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FSU Executive Committee Statement on UMB Centers and Institutes


The following statement was approved by the FSU Executive Committee on 4/18/2018:

The Executive Committee of the FSU would like to offer a strong  statement of support for the work of the campus's Centers and Institutes which, individually and in the aggregate are crucial to the urban mission of University of Massachusetts Boston. The Interim Chancellor's recent announcement of a plan to defund the Centers and Institutes constitutes a shortsighted and devastating attack on the core activities of the faculty, including graduate and undergraduate teaching, community-outreach, and our own research work—work that every single day contributes to the cultural, intellectual, and economic life of the Commonwealth. 

The Centers and Institutes contribute significantly to the recruiting and retention of demographic groups central to the urban mission of UMB—students from historically underrepresented groups, military veterans, and first generation undergraduate and graduate school students.  The Executive Committee of the FSU condemns the defunding of these efforts and registers its deep disapproval of the Interim Chancellor's specious rhetorical linkage of the Center and Institute budgets with need-based financial aid.  We reject the assumption of scarcity that would force us to choose between student financial aid and providing vital educational programs for these same students.  Additionally, the Interim Chancellor's claim that “important work finds funding” is a barely-veiled call for the privatization of the public, urban mission of UMB.  Contemporaneous developments across the  system make it clear that the Interim Chancellor's austerity-based claims are, to say the least, misleading.  Recent news reveals that the Interim Chancellor's formula might more accurately read “Educational priorities find public funding.”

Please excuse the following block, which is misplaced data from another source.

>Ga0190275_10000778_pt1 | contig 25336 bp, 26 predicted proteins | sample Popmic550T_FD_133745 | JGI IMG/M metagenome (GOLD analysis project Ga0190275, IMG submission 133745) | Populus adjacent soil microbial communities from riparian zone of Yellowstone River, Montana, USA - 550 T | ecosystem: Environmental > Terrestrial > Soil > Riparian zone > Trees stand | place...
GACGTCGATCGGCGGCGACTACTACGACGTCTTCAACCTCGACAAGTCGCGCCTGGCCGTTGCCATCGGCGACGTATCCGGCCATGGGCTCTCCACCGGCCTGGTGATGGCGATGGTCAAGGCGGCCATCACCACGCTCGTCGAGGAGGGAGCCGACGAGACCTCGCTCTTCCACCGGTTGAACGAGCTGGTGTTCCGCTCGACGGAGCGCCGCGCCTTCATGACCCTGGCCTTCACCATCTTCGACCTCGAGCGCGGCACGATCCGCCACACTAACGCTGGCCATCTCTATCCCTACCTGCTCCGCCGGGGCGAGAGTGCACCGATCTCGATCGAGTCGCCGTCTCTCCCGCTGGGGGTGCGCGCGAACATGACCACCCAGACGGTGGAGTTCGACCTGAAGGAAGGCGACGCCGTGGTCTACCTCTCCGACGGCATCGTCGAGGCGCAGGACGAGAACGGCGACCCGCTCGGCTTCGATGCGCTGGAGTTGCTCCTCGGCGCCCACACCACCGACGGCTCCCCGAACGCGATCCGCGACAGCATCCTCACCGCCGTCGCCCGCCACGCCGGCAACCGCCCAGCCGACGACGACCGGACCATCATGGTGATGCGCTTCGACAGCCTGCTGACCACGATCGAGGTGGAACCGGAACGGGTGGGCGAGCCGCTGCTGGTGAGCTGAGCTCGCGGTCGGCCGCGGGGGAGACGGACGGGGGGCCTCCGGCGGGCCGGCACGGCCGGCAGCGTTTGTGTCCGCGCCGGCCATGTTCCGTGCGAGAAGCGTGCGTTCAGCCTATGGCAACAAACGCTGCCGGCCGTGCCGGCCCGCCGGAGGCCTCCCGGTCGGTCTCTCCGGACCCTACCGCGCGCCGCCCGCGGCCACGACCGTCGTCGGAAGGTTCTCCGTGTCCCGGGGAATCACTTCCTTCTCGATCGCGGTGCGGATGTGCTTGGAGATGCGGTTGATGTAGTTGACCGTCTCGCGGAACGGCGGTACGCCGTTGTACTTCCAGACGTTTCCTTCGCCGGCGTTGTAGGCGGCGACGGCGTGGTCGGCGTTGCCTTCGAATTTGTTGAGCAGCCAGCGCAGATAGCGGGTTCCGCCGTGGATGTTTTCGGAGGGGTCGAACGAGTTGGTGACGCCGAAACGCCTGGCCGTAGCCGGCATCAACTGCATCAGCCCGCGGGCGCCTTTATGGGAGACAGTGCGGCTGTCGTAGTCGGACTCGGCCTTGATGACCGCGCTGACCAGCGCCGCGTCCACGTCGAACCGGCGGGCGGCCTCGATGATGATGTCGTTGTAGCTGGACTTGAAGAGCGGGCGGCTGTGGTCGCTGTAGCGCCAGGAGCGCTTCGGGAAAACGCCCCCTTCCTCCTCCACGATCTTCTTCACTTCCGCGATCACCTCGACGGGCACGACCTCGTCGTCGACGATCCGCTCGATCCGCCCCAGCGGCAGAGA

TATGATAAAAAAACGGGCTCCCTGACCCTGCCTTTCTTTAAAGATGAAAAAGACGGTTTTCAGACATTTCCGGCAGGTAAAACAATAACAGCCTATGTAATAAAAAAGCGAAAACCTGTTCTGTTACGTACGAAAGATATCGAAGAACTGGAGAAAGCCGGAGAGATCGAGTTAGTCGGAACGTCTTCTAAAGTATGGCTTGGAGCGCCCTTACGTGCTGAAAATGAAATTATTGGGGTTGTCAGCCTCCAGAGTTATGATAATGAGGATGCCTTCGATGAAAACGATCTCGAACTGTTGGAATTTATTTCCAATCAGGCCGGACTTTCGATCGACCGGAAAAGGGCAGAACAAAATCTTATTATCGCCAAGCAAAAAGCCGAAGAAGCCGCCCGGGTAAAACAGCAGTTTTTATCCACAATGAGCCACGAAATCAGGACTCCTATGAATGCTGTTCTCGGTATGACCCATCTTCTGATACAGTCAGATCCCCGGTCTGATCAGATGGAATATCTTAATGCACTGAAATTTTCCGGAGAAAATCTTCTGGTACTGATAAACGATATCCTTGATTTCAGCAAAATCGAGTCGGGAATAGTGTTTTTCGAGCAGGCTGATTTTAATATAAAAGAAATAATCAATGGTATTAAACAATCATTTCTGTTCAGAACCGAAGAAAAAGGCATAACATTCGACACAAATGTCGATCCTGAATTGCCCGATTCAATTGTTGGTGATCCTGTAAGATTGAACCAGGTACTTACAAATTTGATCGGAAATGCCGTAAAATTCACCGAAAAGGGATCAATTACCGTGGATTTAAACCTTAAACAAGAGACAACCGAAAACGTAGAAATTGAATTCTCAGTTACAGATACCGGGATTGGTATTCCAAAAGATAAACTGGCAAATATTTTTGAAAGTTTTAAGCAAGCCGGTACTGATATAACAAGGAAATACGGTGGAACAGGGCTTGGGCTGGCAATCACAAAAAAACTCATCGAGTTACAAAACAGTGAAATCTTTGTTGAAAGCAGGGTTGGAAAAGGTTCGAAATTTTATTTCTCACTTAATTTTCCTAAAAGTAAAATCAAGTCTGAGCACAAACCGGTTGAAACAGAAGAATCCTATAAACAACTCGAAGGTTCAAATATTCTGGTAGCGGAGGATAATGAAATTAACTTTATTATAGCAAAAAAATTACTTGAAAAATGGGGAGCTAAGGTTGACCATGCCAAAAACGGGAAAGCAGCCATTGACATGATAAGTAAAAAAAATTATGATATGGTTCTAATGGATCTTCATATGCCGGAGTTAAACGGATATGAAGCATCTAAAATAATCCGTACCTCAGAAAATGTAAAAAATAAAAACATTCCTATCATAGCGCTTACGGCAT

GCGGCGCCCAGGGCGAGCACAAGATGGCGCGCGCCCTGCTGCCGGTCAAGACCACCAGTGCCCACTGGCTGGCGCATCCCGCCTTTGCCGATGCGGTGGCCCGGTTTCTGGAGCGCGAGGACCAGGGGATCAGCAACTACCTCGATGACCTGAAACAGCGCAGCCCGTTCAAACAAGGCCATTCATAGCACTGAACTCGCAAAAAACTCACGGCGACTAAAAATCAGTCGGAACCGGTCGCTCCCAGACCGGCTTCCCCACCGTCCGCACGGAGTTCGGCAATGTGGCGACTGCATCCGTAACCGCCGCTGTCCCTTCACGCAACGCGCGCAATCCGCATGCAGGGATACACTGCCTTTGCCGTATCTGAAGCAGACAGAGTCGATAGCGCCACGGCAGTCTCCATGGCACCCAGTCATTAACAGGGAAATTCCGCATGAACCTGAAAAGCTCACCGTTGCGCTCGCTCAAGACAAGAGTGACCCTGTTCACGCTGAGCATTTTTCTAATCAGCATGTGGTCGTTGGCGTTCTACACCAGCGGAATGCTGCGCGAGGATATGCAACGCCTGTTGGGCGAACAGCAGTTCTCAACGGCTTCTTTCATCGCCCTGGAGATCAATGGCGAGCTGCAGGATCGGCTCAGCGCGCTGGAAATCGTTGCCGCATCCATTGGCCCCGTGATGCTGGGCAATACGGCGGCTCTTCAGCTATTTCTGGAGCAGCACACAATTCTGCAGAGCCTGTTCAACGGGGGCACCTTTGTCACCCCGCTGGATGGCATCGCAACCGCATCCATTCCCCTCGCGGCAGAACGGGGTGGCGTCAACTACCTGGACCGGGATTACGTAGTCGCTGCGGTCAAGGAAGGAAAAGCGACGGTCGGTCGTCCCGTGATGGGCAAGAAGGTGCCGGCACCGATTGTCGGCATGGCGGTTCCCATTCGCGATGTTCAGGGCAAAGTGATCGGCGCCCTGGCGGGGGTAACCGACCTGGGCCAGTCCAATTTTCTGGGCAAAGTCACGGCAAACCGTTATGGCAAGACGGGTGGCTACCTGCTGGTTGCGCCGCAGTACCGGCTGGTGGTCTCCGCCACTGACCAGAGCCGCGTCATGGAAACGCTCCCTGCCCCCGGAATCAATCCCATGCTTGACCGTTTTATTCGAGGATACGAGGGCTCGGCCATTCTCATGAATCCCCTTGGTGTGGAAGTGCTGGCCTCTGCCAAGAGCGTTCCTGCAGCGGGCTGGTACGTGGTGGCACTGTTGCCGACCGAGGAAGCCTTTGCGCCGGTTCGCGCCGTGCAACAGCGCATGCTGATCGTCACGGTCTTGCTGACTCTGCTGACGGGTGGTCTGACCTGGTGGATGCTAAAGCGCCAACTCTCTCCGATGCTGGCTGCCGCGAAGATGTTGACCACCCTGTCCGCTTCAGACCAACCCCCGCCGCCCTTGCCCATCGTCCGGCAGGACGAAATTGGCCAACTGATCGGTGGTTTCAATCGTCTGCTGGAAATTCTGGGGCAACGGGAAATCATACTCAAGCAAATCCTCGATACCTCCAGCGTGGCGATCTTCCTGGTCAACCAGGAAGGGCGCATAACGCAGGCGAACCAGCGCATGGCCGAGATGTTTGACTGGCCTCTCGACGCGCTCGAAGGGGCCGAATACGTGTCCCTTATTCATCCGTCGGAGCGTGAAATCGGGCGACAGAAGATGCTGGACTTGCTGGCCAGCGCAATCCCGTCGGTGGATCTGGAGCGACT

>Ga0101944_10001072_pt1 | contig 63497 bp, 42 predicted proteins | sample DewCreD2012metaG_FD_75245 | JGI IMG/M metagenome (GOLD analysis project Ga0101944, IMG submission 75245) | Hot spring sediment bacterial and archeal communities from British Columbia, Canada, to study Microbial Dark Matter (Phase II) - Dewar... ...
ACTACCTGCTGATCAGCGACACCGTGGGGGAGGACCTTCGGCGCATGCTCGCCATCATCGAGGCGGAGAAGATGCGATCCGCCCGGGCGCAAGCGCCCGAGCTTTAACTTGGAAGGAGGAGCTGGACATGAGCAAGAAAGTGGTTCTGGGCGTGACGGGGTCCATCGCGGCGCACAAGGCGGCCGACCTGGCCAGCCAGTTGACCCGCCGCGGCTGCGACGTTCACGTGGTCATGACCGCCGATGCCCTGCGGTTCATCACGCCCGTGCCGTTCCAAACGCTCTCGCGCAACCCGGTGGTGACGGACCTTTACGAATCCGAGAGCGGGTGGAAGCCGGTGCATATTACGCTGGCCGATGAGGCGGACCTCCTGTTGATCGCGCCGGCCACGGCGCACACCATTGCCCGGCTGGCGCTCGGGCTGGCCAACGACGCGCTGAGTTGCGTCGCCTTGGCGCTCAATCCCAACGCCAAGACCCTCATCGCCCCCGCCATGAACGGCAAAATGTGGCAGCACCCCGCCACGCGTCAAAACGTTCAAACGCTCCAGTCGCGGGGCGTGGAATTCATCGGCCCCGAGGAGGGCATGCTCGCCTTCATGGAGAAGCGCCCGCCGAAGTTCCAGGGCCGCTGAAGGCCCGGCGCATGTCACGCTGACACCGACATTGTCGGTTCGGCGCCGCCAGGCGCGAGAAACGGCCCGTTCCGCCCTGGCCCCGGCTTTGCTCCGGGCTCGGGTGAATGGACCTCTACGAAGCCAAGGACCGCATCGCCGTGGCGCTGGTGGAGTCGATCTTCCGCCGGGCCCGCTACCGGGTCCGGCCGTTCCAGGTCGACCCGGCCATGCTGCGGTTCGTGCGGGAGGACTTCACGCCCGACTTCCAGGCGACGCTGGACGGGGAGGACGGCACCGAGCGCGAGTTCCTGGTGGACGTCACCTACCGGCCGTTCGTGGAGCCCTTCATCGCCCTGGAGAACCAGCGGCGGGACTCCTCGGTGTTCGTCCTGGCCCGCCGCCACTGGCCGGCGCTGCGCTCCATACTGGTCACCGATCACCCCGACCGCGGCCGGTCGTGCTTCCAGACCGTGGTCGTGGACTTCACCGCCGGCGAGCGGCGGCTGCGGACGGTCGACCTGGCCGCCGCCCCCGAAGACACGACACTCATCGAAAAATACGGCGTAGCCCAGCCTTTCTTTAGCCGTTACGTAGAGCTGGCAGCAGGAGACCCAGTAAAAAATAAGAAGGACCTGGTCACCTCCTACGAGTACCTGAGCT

We recognize that the Interim Chancellor's proposal to defund Centers and Institutes emerges in a challenging context, when attacks on public education in the nation and the Commonwealth take many and insidious forms.  But the plan is hardly transparent with respect to financial fundamentals. Has the Interim Chancellor investigated the processes by which nationally-recognized scholars are drawn to work at UMB because of the presence of Centers and Institutes? If the external grant money these faculty members bring to the university were included in the Interim Chancellor's math, the financial picture would change considerably.  

In light of all this the Executive Committee of the FSU makes a simple request: press pause on this plan and appoint a short-term task force to explore, in a focused and efficient way, how the Centers and Institutes draw from and contribute to the value of the university.  The Centers and Institutes are core academic programs.  The FSU Executive Committee urges  the administration to work with us and with other on-campus groups as part of a shared process to address the budget problems the campus continues to face.  Doing so is the only way to develop short-terms solutions that are also sustainable for the long term.